The Spectacle Blog

The Most Incredible Story of Resilience Ever to Grace the Pages of the New York Times

By on 2.1.14 | 3:30PM

One day in the foreseeable future, high school students will no longer read Elie Wiesel's Night to learn of the incredible bounds of human resilience. They will instead read the memoir of Vanessa Csordas-Jenkins. They will read, and they will be inspired. Who is Vanessa Csordas-Jenkins, you might ask? Only the subject of the most harrowing story you will ever read in the New York Times. Csordas-Jenkins suffered indignities that no human being should ever have to suffer. And she did so with grace and dignity that only be described as vintage Csordas-Jenkins.

Our story begins with Ms. Csordas-Jenkins, a junior at NYU, relegated to slumming it in a dorm building because her plans to live off campus with friends in trendy Brooklyn fell through. That alone would be enough to stop most sane people in their tracks. But she soldiered on. Unfortunately, the dorm was too noisy for her liking because she "needs to be a healthy person." So she fled those inhumane conditions. It was the moral equivalent of fleeing the gulag.

Of course she had only meager resources. Her budget—or rather, her parents' budget, as the Times informs us—was $1,850 a month. And you won't believe what they tried to get her to accept for that price. A place that was slightly farther away from the NYU campus than she wanted. “It seemed like the potential for a really stressful situation for me if I woke up late and had to wait for the train,” she said. The train! Can you imagine the stress of having responsibilities each day and having to wake in a timely fashion so as to meet those responsbilities, and even having to account for complications in the process? Who does that?!? And even after finding a place, she had to deal with a clogged sink. Those of us with less grit would simply wilt.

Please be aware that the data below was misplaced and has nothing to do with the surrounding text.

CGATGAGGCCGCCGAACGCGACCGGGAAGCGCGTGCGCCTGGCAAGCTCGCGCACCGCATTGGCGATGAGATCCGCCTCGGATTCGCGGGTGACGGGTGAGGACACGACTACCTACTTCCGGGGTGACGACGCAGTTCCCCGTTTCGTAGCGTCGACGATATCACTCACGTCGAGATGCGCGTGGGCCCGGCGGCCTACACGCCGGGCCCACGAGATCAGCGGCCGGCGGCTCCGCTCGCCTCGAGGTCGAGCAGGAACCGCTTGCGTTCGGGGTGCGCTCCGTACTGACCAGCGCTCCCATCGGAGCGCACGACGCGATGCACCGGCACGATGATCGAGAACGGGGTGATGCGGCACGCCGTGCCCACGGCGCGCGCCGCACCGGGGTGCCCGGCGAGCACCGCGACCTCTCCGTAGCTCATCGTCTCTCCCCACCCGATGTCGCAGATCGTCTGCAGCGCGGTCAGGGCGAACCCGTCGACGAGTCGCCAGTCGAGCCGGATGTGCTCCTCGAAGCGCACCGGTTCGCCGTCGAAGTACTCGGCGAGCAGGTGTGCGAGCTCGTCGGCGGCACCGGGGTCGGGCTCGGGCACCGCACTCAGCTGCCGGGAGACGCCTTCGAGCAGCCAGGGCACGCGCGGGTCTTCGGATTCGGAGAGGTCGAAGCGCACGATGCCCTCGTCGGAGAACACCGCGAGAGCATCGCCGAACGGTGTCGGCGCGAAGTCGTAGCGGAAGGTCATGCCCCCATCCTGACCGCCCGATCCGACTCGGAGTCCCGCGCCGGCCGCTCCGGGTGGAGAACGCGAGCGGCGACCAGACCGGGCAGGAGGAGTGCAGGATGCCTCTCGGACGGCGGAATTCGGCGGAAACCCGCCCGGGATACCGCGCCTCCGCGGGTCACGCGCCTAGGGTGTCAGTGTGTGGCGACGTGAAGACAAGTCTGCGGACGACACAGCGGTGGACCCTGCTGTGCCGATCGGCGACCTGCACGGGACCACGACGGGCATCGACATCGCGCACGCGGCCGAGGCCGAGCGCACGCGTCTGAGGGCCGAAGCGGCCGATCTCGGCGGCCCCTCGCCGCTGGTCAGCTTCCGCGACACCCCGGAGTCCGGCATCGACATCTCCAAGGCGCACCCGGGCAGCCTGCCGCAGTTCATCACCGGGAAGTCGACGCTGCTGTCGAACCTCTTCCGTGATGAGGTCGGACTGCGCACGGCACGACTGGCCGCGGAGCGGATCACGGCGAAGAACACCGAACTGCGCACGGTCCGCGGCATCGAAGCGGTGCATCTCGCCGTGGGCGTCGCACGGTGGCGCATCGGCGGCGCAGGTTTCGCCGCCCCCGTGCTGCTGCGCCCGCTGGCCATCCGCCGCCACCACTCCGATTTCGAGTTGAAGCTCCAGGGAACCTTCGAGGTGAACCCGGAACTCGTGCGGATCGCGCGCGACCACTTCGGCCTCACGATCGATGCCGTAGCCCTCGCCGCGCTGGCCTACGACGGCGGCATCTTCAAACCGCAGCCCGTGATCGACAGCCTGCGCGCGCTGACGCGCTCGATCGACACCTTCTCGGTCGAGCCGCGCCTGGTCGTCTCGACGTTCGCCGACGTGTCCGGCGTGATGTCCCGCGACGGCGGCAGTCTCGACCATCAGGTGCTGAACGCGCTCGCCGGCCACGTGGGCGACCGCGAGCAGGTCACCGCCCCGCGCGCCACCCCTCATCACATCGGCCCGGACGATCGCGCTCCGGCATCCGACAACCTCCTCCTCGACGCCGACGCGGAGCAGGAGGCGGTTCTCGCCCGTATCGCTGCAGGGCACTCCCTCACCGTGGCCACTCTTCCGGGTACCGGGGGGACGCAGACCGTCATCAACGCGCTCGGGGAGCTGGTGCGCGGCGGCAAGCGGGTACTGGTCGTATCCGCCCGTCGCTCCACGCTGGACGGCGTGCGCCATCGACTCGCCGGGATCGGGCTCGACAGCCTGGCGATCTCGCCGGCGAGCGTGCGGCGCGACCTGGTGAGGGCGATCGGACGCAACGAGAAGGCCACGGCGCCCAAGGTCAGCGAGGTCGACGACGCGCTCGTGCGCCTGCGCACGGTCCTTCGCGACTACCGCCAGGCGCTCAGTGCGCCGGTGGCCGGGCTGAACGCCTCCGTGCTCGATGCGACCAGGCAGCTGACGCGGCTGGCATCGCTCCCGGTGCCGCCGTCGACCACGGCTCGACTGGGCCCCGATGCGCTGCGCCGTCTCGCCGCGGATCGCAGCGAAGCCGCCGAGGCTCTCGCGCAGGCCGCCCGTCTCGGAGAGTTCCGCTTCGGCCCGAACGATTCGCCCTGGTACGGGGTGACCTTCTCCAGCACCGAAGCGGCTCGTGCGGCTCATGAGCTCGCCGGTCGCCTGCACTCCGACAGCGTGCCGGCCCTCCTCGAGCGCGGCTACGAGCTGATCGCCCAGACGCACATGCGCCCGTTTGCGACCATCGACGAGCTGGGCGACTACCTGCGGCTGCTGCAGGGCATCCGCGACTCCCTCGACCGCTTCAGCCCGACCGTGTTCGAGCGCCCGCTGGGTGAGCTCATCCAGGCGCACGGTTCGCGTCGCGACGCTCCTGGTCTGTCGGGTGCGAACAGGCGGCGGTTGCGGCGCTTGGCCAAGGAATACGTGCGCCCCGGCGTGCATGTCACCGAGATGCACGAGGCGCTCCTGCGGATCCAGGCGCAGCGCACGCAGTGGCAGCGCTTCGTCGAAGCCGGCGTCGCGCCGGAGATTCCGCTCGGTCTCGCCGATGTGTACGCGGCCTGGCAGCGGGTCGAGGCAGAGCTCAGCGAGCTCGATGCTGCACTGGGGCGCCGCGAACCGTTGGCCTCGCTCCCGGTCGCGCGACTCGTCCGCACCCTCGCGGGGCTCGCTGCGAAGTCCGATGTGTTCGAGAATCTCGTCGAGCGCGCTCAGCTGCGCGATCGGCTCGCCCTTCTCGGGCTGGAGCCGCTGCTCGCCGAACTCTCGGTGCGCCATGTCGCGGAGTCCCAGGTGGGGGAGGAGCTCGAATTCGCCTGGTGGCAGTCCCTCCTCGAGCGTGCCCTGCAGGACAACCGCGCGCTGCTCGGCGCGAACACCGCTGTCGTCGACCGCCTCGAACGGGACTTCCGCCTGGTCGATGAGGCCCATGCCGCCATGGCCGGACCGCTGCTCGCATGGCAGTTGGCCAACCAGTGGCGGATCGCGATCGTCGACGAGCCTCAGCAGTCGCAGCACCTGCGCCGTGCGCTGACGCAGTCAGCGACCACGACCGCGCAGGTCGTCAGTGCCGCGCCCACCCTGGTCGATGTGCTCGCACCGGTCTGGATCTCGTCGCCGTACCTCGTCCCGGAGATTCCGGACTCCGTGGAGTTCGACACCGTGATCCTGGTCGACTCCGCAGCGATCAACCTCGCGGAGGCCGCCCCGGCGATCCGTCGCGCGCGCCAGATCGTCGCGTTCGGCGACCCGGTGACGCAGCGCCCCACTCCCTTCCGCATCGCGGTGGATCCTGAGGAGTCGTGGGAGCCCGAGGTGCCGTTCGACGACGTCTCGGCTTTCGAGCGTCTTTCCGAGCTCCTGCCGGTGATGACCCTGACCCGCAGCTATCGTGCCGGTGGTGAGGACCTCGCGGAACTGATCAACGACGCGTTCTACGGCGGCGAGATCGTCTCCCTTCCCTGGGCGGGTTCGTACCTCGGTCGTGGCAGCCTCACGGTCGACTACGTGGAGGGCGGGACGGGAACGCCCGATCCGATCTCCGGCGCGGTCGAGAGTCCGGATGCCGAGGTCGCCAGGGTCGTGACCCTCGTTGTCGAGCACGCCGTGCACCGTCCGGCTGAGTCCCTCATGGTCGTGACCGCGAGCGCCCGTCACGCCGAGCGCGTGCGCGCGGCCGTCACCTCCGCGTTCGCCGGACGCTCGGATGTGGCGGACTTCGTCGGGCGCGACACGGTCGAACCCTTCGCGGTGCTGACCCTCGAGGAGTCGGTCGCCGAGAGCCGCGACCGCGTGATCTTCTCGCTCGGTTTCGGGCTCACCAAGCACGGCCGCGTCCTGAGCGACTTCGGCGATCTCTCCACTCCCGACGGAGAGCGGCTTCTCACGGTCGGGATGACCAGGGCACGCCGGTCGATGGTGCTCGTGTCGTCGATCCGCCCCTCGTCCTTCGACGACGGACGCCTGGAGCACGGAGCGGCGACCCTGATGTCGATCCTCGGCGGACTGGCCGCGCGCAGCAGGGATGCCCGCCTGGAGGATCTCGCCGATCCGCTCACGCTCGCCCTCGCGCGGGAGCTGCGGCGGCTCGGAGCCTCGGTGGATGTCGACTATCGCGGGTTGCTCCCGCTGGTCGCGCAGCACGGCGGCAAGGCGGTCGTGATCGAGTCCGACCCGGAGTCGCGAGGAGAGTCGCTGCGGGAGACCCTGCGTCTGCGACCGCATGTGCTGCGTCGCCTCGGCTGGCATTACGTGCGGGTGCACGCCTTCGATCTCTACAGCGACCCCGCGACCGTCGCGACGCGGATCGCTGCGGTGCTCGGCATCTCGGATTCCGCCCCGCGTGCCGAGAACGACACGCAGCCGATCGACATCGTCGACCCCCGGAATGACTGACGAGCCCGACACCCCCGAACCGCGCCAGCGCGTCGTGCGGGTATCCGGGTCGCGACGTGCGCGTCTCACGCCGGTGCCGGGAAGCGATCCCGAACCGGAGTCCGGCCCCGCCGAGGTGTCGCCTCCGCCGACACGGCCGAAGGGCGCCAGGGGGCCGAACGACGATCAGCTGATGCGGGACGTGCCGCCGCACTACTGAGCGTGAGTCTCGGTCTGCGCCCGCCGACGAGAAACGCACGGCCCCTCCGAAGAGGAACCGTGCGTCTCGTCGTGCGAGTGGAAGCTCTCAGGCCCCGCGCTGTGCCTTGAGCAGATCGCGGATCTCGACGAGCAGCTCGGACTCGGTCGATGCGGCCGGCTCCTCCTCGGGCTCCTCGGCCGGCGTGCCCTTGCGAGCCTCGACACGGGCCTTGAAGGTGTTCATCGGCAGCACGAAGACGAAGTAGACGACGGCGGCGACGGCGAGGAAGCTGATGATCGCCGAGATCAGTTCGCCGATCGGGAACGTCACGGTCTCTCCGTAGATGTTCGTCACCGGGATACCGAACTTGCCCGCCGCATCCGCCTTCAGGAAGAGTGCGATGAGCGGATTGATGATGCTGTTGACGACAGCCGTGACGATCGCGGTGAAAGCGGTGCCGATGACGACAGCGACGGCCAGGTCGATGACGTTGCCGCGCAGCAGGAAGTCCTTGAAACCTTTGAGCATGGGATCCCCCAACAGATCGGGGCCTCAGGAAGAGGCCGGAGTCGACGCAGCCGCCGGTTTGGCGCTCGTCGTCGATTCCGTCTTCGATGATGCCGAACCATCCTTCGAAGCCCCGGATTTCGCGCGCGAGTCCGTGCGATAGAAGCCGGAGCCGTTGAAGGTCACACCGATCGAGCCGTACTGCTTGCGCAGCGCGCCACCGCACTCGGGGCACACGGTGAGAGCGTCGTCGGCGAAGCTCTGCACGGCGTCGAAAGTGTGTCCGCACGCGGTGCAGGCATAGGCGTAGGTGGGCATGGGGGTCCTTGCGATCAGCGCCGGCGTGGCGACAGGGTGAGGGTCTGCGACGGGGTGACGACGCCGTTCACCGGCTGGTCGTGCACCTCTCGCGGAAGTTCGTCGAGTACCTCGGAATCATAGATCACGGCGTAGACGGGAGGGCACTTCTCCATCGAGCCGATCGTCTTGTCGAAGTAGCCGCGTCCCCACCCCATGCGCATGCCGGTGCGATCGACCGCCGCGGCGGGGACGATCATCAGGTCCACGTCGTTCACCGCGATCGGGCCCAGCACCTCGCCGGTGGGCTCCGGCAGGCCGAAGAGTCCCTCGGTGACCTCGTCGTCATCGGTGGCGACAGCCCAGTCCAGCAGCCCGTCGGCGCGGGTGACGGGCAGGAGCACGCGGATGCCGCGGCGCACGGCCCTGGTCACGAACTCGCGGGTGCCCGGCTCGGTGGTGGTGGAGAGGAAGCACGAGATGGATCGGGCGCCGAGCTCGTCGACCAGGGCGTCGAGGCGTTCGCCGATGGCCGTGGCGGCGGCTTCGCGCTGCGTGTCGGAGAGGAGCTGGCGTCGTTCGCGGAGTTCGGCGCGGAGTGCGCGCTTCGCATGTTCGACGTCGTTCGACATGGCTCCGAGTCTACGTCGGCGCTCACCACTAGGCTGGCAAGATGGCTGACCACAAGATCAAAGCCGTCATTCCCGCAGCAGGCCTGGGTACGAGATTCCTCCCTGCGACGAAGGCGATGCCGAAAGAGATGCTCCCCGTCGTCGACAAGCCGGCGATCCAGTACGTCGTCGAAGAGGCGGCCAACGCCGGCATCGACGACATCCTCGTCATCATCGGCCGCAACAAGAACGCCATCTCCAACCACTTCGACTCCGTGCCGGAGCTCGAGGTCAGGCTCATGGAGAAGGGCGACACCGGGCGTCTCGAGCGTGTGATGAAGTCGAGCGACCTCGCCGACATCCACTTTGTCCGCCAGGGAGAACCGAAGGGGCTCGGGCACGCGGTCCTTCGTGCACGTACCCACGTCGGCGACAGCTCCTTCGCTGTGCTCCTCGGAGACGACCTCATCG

Vanessa Csordas-Jenkis is a hero in the true sense of the word. It is shameful that President Obama's health care legislation will leave Americans like her high and dry once they hit 26 and can no longer remain on their parents' plans. That's just too soon to grow up.

There are many publications out there that focus on the interests of the elites. Thank goodness the Times is out there as well, with stories like this that matter to the little guy. Thought I suspect that even the Times real estate reporters are in on the joke this time.

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